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Margin of Error #1: How much is a university degree really worth?

allison martell

[Editor’s note: Today, we introduce a new regular feature on the blog: Allison Martell will write “Margin of Error” once a month, looking at numbers and statistics in the news. Visit her website or follow her on Twitter.]

What's the real value of a university education? The answer's more complicated than you might think. Illustration by Graham F. Scott.

What's the real value of a university education? The answer's more complicated than you might think. Illustration by Graham F. Scott.

Welcome to Margin of Error. Each month, I will be picking apart some number or statistical problem in the news or on my mind. I will draw on my own modest knowledge of econometrics — the statistics of economics, lately being applied to all kinds of problems — and interview the occasional expert. If you spot a questionable number that you’d like me to pick apart, send a tip to marginoferror (at) this (dot) org.

Thanks to midterms, university students across the country are too busy to read this. That’s probably just as well, because I’m here to share a story that might upset them — the degrees they are cramming for probably aren’t worth as much as they think.

It’s no secret that people with university degrees, on average, make more money. If you’re interested in how much more, you might look up some census data, take the average wages for someone with a degree, and subtract the average wages of someone without a degree.

But if you are following along on the back of an envelope — aren’t you proactive! — I hope that you won’t assume that you’ve figured out the effect of a university degree on income. It doesn’t matter how many times we say that correlation does not imply causation — reporters everywhere keep falling down the rabbit hole. And it’s hard to blame them, with oversimplified press releases like this coming out of Statistics Canada.

To understand what is wrong with this simple calculation, it helps to imagine an ideal experiment that could tell us how much going to university raises one’s income. Let’s say we could take a large group of high school graduates, and randomly assign half of them to complete university. Travelling several decades into the future, we would ask them about their income, and compare the two groups.

The difference between doing this and using census data is the random assignment. In real life, the choice to attend university is far from random. It might have to do with your ability to pay tuition, parents’ education, work ethic, or intelligence. If students who are likely to make more money anyway are also more likely to go to university, then we cannot tell what we are measuring – the initial advantage that secures a place in university, or the impact of the university education itself.

Luckily, there are some alternatives to this impossible experiment. Using statistics, we can control for just about anything that we can observe. Tons of research has been done on education and income. Close to home, a paper published in August in the Canadian Journal of Economics, by Vincenzo Caponi and Miana Plesca, focused on data from Statistic Canada’s 1994 General Social Survey. (The official version is gated, but a draft is available for free.) This paper looks at 3,274 people, all high school grads aged 17-65, not students, and employed in 1994.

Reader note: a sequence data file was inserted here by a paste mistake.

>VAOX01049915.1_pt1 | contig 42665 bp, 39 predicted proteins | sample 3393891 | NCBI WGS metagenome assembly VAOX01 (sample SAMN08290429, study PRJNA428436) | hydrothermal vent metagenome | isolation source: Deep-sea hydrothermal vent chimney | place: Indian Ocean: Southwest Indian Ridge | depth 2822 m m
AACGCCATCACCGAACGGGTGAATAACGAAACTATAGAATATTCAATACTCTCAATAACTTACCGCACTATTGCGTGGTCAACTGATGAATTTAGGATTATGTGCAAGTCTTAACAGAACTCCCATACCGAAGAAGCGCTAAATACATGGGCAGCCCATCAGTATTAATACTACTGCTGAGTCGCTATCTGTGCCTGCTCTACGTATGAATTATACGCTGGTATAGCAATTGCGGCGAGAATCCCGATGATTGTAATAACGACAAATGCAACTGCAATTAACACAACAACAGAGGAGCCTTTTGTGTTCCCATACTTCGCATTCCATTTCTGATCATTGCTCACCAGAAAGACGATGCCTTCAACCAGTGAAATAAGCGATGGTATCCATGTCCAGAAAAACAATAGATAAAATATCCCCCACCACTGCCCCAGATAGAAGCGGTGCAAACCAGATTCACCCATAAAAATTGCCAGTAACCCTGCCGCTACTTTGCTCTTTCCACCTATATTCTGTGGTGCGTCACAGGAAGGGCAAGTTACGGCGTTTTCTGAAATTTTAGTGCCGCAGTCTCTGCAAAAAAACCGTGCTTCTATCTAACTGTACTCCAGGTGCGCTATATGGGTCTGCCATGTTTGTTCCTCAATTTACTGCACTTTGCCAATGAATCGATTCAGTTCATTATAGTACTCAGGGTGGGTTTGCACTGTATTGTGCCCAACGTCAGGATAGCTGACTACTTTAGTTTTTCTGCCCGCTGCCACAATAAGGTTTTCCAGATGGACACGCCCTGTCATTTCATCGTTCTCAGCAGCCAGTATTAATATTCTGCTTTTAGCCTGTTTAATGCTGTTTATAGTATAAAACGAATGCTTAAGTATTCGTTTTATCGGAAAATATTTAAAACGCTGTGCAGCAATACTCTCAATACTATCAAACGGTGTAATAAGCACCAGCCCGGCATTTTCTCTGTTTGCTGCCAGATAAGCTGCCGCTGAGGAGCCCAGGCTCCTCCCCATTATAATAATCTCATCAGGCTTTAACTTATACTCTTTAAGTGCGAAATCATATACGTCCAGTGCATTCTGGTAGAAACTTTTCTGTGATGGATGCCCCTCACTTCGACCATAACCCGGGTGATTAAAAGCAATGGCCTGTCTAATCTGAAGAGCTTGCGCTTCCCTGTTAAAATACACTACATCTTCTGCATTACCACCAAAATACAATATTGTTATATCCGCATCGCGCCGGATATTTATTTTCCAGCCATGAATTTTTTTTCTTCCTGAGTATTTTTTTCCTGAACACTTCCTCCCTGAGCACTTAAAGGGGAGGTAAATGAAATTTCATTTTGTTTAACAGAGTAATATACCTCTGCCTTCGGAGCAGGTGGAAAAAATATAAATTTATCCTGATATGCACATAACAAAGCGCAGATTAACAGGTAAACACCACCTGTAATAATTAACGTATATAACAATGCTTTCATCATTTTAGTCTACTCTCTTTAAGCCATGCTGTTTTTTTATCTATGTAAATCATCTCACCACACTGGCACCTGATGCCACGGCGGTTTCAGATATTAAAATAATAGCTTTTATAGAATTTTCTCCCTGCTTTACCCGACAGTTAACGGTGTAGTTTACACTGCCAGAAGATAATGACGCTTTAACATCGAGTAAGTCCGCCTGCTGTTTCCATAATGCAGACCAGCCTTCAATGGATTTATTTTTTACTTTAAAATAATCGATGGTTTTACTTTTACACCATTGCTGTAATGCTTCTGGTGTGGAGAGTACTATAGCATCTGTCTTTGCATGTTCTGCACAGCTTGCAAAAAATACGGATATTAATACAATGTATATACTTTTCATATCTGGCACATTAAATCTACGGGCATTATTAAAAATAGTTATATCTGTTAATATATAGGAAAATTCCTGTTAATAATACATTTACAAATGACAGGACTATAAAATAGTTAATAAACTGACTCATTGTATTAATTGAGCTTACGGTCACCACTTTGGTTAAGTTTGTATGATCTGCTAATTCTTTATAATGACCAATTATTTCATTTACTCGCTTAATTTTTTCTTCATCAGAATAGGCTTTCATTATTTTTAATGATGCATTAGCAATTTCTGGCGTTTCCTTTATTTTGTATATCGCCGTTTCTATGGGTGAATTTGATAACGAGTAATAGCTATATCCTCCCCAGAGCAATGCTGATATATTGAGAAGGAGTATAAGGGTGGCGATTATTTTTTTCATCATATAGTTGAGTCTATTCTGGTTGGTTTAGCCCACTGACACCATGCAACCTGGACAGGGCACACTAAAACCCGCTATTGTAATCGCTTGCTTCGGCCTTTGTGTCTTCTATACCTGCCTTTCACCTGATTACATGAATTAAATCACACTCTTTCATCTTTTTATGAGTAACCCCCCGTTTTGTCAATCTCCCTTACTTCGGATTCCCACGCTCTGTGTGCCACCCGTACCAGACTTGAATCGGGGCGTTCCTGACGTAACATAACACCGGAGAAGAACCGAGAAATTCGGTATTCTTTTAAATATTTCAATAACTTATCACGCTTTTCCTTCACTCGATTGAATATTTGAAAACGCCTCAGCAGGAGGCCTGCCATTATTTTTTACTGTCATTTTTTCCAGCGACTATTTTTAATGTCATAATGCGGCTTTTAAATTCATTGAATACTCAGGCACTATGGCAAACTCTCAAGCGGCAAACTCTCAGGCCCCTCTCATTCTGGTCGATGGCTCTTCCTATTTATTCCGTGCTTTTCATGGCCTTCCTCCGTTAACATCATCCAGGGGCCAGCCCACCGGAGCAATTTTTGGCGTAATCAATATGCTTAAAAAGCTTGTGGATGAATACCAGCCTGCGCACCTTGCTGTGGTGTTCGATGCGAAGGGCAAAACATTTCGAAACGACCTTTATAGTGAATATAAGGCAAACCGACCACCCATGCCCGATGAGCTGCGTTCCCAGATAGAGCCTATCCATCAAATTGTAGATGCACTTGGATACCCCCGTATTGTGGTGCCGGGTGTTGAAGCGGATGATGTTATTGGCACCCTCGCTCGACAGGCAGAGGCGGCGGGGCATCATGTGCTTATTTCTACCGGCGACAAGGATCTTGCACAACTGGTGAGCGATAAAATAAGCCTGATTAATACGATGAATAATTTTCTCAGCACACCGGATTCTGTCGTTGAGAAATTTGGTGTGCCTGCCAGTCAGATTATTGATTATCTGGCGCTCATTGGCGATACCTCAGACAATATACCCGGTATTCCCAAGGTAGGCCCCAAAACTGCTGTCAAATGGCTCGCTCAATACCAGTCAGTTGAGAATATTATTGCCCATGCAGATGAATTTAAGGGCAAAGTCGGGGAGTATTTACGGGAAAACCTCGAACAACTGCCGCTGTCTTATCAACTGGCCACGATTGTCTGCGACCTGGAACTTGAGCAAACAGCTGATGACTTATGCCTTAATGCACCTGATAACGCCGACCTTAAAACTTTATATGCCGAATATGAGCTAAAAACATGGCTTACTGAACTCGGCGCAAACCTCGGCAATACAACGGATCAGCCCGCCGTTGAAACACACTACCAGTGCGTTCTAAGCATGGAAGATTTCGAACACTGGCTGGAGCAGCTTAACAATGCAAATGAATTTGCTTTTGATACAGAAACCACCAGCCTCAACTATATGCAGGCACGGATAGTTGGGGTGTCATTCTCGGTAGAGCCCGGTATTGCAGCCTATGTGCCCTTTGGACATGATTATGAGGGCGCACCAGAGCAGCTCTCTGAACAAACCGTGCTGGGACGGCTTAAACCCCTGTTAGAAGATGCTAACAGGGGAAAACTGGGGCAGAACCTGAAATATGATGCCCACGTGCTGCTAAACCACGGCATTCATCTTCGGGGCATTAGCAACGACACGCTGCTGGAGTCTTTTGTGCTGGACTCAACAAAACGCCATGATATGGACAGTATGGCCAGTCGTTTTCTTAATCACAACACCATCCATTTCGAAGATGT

If we simply look at averages, in this survey, men with university degrees made 59 per cent more per hour than men with only high school diplomas. For women, the gap was 50 per cent. But for all the reasons we’ve discussed, the authors do not do this — they use control variables. With basic controls — immigration status, province, marital status, education, work experience, etc. — the university wage premium drops to about 42 per cent for both genders.

Then the authors use a fancy procedure called propensity score matching. This lets them compare workers with different levels of education that nonetheless have a similar background, taking into account, among other things, parents’ education and number of siblings. With matching, the university wage premium drops further, to about 35 per cent for men and 39 per cent for women.

Unfortunately, there is a bigger problem. What if university students posses some inherent intelligence and motivation — let’s call it ability — that is difficult to measure? Caponi and Plesca argue that ability is inherited, so they control for it by using parents’ education. Most studies from the US control for ability by using test scores. But it is hard to believe we could ever control for, for example, someone’s drive to land a high-paying job. If the parts of ability that are impossible to measure also help you get into university, than we’re still overestimating the impact of university.

That isn’t to say that a degree is useless. First of all, the premium is still large, even with controls, so we can guess that in a perfect experiment it would not disappear. University might also benefit students in ways that do not affect income. Increasing the number of university graduates in Canada might be good for our culture or economic growth.

But there’s something to be learned here, whether you are studying for midterms or not. All sorts of things can cause two numbers to be correlated. When you hear an argument about causality, you should always think about what has been left out.

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